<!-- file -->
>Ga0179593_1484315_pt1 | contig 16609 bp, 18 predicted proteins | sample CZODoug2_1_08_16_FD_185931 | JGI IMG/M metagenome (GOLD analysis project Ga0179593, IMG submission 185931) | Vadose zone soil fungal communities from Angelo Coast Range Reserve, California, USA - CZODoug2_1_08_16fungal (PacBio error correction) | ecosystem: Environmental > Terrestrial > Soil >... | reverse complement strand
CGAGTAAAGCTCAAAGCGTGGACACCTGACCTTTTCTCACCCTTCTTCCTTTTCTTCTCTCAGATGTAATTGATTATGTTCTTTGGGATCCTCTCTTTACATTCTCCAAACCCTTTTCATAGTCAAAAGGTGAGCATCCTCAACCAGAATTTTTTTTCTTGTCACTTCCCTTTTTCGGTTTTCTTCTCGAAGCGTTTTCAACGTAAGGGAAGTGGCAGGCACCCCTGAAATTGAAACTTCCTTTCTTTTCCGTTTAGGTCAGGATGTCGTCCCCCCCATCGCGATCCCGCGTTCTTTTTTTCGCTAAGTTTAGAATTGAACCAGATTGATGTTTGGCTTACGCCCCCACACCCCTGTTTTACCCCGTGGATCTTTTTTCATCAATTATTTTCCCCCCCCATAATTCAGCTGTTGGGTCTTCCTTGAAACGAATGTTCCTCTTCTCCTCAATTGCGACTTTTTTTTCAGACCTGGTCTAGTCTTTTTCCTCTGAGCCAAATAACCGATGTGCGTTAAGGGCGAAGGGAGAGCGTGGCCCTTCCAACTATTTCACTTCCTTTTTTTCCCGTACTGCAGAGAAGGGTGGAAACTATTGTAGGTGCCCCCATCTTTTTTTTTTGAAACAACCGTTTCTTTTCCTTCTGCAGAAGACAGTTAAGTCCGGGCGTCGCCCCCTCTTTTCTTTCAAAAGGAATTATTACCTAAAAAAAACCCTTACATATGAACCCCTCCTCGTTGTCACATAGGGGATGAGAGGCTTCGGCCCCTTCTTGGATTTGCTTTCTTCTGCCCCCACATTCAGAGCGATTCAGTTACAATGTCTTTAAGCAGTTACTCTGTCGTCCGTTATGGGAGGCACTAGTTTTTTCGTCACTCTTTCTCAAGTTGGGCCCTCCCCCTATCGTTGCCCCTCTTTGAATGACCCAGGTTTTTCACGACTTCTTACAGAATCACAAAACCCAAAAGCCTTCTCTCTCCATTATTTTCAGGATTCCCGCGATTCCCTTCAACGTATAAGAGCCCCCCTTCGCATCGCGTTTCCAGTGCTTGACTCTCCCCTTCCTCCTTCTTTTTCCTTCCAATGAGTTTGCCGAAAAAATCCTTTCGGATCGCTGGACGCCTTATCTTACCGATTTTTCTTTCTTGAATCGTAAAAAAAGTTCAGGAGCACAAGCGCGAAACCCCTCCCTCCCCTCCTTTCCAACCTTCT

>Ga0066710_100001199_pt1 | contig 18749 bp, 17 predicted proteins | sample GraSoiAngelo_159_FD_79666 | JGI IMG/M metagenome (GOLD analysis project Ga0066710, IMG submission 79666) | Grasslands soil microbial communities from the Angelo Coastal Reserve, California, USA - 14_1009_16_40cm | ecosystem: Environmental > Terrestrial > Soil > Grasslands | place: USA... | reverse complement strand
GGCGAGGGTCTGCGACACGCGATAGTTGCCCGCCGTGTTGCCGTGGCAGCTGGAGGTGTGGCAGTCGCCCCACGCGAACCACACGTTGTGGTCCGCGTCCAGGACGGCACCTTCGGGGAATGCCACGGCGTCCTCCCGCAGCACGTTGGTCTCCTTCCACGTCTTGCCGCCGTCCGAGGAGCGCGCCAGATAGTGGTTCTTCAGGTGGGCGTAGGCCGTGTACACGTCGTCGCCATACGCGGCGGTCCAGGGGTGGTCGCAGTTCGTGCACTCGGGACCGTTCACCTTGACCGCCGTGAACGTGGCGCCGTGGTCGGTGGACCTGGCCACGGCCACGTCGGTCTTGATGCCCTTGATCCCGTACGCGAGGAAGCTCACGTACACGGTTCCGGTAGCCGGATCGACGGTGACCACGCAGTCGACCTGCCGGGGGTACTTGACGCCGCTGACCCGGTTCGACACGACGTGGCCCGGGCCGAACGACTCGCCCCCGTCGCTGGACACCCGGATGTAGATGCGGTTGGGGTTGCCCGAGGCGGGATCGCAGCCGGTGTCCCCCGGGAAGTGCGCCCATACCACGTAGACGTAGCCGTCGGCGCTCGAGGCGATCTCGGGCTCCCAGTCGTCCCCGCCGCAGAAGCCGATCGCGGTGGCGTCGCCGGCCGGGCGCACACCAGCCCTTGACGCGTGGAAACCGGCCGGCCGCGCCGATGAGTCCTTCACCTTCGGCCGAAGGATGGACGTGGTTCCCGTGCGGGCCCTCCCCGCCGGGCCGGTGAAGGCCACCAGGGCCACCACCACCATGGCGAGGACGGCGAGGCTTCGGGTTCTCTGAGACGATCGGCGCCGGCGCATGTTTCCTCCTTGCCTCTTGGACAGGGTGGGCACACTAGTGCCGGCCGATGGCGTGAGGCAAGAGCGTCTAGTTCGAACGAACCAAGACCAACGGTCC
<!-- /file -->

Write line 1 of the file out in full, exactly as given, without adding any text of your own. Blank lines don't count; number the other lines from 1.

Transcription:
>Ga0179593_1484315_pt1 | contig 16609 bp, 18 predicted proteins | sample CZODoug2_1_08_16_FD_185931 | JGI IMG/M metagenome (GOLD analysis project Ga0179593, IMG submission 185931) | Vadose zone soil fungal communities from Angelo Coast Range Reserve, California, USA - CZODoug2_1_08_16fungal (PacBio error correction) | ecosystem: Environmental > Terrestrial > Soil >... | reverse complement strand